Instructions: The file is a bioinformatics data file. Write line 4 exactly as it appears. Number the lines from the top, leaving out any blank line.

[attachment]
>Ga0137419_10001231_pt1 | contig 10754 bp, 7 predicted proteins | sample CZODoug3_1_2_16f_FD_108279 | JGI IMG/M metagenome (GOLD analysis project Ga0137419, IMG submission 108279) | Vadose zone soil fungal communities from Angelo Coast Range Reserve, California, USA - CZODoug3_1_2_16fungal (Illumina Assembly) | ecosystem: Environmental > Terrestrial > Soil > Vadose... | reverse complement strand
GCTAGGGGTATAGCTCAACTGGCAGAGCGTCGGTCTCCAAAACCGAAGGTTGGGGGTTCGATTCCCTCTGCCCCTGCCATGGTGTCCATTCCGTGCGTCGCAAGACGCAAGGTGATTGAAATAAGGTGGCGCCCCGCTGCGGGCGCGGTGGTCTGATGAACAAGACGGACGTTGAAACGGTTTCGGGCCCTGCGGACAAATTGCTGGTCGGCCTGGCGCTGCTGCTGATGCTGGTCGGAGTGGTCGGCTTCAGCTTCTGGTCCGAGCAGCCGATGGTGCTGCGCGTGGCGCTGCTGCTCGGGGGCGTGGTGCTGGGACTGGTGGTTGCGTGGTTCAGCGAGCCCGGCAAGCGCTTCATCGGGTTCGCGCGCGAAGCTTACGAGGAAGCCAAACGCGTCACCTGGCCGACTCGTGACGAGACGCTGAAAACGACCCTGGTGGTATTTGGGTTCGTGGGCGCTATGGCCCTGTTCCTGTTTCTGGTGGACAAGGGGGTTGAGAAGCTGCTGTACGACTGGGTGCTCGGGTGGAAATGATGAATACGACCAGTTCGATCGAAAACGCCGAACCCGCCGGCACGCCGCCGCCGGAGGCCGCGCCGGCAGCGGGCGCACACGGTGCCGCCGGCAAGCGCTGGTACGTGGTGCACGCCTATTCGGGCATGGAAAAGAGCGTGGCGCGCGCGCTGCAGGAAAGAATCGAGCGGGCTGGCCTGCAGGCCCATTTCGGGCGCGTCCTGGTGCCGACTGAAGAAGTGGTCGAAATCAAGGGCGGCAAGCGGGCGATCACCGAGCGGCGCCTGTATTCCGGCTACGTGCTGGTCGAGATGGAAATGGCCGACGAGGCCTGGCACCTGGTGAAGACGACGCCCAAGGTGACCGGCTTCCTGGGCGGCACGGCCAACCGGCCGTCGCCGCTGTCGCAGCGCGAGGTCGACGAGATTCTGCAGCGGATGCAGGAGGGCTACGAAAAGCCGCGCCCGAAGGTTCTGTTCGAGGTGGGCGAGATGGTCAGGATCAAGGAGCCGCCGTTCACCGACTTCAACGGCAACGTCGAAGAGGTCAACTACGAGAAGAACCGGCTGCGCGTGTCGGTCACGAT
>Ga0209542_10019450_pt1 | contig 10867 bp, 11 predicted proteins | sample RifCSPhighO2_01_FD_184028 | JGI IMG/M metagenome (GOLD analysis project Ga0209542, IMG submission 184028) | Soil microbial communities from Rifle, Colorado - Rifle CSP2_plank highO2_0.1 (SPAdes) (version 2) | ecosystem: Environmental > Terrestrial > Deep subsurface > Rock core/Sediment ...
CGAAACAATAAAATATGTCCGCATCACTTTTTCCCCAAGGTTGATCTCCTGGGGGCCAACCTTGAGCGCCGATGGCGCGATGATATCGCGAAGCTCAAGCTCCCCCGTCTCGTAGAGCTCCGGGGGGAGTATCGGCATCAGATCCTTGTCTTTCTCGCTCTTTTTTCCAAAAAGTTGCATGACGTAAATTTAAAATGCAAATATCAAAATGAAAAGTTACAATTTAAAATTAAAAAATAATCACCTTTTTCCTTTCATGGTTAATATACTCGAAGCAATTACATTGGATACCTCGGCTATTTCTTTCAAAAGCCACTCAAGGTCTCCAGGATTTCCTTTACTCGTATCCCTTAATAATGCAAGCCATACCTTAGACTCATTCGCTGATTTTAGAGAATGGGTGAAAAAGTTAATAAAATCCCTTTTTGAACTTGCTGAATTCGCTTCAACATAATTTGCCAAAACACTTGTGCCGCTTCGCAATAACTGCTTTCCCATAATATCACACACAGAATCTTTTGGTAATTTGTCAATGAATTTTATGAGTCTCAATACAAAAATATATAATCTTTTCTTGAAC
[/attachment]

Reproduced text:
CGAAACAATAAAATATGTCCGCATCACTTTTTCCCCAAGGTTGATCTCCTGGGGGCCAACCTTGAGCGCCGATGGCGCGATGATATCGCGAAGCTCAAGCTCCCCCGTCTCGTAGAGCTCCGGGGGGAGTATCGGCATCAGATCCTTGTCTTTCTCGCTCTTTTTTCCAAAAAGTTGCATGACGTAAATTTAAAATGCAAATATCAAAATGAAAAGTTACAATTTAAAATTAAAAAATAATCACCTTTTTCCTTTCATGGTTAATATACTCGAAGCAATTACATTGGATACCTCGGCTATTTCTTTCAAAAGCCACTCAAGGTCTCCAGGATTTCCTTTACTCGTATCCCTTAATAATGCAAGCCATACCTTAGACTCATTCGCTGATTTTAGAGAATGGGTGAAAAAGTTAATAAAATCCCTTTTTGAACTTGCTGAATTCGCTTCAACATAATTTGCCAAAACACTTGTGCCGCTTCGCAATAACTGCTTTCCCATAATATCACACACAGAATCTTTTGGTAATTTGTCAATGAATTTTATGAGTCTCAATACAAAAATATATAATCTTTTCTTGAAC